In The Great Gatsby, how do the motifs of violence, colours, race, and sports relate to Tom Buchanan and Jay Gatsby?
Tom has violent tendencies. When Nick accompanies Tom and Myrtle to an afternoon party in the city, Tom breaks Myrtle's nose as she keeps repeating Daisy's name. If there is a color associated with Tom it is green, the color of money. Green is symbolic for different reasons in the novel, but with Tom, the symbolism has to do with money. Tom has racist theories on civilization and expresses them proudly. When Nick first visits Tom and Daisy (and Jordan) in Chapter One, Tom describes some racist literature he's been reading:
“Well, these books are all scientific,” insisted Tom, glancing at her impatiently. “This fellow has worked out the whole thing. It’s up to us, who are the dominant race, to watch out or these other races will have control of things.”
Tom still shows signs of his powerful athleticism having once been "one of the most powerful ends that ever played football at New Haven."
Gatsby is not prone to, or comfortable with, violence. However, his naive and idealistic actions do involve violence. Remember that Gatsby is involved with Meyer Wolfsheim, doing business in bootlegging and possibly illegal drug trade. Violence can, at least occasionally, accompany this kind of illegal business. But Gatsby is on the business side of things and distances himself from the dirty part of the business. Gatsby's action do also play a part, indirectly, in Myrtle's death. So, he has associations with violence but he does not embody violence the way that Tom does.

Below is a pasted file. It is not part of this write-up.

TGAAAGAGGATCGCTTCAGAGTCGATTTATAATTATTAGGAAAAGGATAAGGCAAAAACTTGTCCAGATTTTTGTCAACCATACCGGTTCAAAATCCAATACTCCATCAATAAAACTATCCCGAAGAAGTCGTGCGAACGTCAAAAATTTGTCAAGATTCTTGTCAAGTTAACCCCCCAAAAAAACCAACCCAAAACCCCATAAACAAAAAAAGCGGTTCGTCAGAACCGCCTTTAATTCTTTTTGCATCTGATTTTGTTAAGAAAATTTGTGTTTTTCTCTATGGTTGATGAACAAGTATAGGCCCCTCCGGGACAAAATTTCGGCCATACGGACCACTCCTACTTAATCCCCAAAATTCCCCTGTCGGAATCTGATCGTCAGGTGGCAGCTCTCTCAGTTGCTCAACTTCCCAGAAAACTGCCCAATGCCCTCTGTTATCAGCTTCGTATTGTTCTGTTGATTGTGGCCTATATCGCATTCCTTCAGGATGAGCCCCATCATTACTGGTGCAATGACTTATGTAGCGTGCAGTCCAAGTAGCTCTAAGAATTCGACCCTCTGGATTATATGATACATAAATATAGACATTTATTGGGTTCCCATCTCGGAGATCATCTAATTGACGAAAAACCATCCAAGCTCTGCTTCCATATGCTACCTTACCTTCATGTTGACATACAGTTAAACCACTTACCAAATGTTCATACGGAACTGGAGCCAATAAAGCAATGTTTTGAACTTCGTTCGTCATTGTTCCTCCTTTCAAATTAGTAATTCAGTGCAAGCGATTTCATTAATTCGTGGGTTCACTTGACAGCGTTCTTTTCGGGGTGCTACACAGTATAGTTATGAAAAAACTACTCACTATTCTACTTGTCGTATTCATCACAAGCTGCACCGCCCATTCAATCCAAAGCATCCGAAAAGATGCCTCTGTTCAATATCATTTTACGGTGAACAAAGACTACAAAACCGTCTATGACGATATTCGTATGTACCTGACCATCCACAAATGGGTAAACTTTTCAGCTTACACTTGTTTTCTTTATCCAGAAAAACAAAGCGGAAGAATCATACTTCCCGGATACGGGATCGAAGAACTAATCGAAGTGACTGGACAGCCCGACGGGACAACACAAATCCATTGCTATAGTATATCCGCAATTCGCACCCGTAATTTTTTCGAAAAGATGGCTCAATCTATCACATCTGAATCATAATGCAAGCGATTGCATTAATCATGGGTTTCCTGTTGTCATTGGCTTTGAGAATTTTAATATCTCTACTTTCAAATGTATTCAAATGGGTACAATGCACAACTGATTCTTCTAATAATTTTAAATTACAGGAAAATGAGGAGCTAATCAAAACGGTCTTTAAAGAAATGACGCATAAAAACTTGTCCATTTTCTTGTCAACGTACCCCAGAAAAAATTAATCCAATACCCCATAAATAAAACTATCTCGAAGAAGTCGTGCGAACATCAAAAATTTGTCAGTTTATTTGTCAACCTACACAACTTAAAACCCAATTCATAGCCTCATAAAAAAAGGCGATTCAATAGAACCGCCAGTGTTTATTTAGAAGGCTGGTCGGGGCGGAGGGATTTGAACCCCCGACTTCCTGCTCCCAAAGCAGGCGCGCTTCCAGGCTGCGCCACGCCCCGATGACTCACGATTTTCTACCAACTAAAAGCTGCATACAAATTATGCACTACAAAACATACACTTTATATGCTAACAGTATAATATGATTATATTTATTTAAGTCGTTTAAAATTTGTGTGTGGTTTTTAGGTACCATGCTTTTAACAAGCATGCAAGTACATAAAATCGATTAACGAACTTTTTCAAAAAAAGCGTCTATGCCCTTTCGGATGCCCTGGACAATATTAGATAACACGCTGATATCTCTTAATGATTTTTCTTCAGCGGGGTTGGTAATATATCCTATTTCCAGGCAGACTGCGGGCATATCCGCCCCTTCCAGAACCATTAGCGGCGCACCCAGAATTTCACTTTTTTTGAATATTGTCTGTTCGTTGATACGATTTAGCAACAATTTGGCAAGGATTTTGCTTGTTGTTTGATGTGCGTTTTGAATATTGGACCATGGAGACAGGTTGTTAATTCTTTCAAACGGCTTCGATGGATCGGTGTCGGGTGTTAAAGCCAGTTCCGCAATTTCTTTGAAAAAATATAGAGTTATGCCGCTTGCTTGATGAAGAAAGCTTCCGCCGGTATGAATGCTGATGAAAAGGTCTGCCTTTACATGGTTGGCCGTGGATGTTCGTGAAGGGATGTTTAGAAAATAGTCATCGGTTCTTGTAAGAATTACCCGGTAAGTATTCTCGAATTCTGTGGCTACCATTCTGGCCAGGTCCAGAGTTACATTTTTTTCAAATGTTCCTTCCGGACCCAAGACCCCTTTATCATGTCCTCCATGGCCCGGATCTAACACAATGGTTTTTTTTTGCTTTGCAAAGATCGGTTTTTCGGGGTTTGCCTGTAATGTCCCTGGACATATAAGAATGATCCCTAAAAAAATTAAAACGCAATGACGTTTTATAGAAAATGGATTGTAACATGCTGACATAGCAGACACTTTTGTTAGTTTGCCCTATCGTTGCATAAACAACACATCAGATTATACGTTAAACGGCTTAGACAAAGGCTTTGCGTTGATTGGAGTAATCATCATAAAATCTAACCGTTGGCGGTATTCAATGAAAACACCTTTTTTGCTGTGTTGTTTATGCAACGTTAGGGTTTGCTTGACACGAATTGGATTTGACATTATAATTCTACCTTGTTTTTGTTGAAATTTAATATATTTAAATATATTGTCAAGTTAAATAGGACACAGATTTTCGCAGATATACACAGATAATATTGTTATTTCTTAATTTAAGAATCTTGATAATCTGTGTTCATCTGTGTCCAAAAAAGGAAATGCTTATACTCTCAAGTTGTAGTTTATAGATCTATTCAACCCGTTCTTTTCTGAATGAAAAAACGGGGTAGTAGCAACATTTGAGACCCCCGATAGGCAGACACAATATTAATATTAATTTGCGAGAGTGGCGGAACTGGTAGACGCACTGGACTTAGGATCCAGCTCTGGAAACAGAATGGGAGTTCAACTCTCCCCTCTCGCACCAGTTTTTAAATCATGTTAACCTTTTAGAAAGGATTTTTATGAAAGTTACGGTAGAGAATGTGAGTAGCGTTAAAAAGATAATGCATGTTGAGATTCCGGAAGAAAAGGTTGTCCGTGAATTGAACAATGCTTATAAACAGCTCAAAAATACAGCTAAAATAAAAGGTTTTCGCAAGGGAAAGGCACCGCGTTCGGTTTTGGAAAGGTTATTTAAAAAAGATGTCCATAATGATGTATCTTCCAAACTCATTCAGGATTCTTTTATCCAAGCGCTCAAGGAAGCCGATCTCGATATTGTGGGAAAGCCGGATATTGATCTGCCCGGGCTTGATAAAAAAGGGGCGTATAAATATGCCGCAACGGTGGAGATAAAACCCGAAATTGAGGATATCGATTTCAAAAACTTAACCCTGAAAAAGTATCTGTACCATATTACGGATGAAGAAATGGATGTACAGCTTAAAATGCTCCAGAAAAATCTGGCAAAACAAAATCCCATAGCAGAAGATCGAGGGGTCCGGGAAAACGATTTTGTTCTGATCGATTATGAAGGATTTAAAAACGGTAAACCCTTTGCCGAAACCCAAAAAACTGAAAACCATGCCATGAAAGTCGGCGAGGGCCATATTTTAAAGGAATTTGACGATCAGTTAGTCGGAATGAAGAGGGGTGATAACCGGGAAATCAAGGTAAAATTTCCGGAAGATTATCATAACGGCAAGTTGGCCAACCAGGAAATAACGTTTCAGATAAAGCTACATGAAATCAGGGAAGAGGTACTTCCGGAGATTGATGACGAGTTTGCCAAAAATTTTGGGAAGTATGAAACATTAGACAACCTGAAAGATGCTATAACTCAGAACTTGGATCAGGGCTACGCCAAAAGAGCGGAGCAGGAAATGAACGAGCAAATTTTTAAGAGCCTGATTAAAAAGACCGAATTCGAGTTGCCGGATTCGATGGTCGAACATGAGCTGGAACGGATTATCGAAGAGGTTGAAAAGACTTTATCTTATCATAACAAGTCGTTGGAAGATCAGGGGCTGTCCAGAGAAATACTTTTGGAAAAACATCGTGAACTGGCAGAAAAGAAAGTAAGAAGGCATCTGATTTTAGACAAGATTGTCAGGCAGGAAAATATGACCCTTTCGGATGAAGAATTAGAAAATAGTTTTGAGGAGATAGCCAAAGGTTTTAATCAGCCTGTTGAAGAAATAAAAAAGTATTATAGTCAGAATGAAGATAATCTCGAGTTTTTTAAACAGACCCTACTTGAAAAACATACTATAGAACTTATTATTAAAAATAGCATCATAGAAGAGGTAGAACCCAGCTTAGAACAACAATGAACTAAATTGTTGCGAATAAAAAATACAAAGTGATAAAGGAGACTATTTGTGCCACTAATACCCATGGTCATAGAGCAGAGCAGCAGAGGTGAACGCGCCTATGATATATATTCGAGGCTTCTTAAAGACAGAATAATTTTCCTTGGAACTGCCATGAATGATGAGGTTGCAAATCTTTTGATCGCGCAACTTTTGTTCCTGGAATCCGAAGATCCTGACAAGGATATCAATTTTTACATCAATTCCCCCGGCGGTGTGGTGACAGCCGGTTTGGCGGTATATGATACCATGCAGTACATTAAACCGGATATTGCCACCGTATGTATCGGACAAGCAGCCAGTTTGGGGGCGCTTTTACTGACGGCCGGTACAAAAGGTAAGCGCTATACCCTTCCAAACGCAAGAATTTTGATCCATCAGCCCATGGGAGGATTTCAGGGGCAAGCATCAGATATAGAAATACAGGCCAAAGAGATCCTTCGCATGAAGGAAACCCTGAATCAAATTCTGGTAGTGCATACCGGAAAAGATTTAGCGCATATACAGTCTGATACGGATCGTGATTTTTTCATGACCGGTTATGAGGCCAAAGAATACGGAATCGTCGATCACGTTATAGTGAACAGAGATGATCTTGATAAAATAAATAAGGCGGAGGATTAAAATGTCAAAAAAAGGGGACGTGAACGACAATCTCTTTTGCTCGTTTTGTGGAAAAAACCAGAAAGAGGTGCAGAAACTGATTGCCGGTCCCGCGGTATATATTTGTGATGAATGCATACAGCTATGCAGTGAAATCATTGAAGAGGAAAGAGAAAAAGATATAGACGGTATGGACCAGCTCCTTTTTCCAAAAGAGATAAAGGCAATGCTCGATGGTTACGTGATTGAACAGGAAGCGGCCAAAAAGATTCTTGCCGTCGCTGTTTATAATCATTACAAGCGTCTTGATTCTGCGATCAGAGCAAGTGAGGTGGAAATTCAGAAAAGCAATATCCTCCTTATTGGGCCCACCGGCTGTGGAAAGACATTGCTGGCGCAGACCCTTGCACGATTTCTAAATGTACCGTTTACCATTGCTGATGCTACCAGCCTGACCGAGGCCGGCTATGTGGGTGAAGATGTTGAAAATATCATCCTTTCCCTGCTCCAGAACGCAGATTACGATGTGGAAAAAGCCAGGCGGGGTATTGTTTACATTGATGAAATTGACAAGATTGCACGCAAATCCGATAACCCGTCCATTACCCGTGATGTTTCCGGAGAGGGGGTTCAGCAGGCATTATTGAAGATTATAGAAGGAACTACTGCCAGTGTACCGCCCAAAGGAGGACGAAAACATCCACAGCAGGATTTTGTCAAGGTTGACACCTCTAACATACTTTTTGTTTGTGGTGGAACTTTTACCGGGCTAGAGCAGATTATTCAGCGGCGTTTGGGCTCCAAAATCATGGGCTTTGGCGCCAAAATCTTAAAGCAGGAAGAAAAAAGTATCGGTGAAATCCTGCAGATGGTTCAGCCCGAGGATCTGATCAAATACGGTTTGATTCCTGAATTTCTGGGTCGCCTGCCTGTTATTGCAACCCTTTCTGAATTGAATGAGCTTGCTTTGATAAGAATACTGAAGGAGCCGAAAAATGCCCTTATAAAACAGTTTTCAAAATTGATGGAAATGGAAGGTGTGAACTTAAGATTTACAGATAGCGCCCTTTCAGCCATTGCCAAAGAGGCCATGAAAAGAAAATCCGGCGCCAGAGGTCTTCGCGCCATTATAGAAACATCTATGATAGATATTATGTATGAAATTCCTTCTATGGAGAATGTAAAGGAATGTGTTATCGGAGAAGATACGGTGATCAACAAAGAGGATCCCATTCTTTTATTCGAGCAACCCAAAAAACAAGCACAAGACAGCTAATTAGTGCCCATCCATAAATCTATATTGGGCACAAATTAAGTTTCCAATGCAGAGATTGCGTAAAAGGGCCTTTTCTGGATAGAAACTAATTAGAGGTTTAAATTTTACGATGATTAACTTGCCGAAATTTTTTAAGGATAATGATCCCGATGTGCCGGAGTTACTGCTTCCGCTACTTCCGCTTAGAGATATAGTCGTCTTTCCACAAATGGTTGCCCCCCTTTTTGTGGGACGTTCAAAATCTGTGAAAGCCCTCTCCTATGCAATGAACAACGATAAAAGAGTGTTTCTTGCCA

The color green is also significant for Gatsby for similar and different reasons. Gatsby is interested in money, as Tom is. Acquiring wealth is a way to better himself and to put himself in a position on par with Daisy's social status and Gatsby's idealistic vision of her. Later in the novel, Gatsby remarks that Daisy's voice is "full of money." Of this, Nick remarks:
That was it. I’d never understood before. It was full of money—that was the inexhaustible charm that rose and fell in it, the jingle of it, the cymbals’ song of it. . . . high in a white palace the king’s daughter, the golden girl. . . (Chapter 7)
But green also has a more general symbolic meaning for Gatsby. Gatsby stares at the green light at the end of the dock near Daisy's house and, for Gatsby, that light becomes a symbol of Daisy herself. In fact, Gatsby conflated his ideal vision of Daisy with the idea of money, two things which signify wealth, achievement, and a prize with some deeper meaning such as a Holy Grail.
In the last chapter, Gatsby's father shows Nick Gatsby's regimen he had when he was a boy. The regimen included dumbbell exercises, wall-scaling, studying, baseball and sports, etc. Given that Gatsby, as an adult, continued to improve himself to the point where/when he would be worthy of Daisy's affection, it is safe to assume he continued the same or a similar kind of self-improvement, including mental and physical exercises.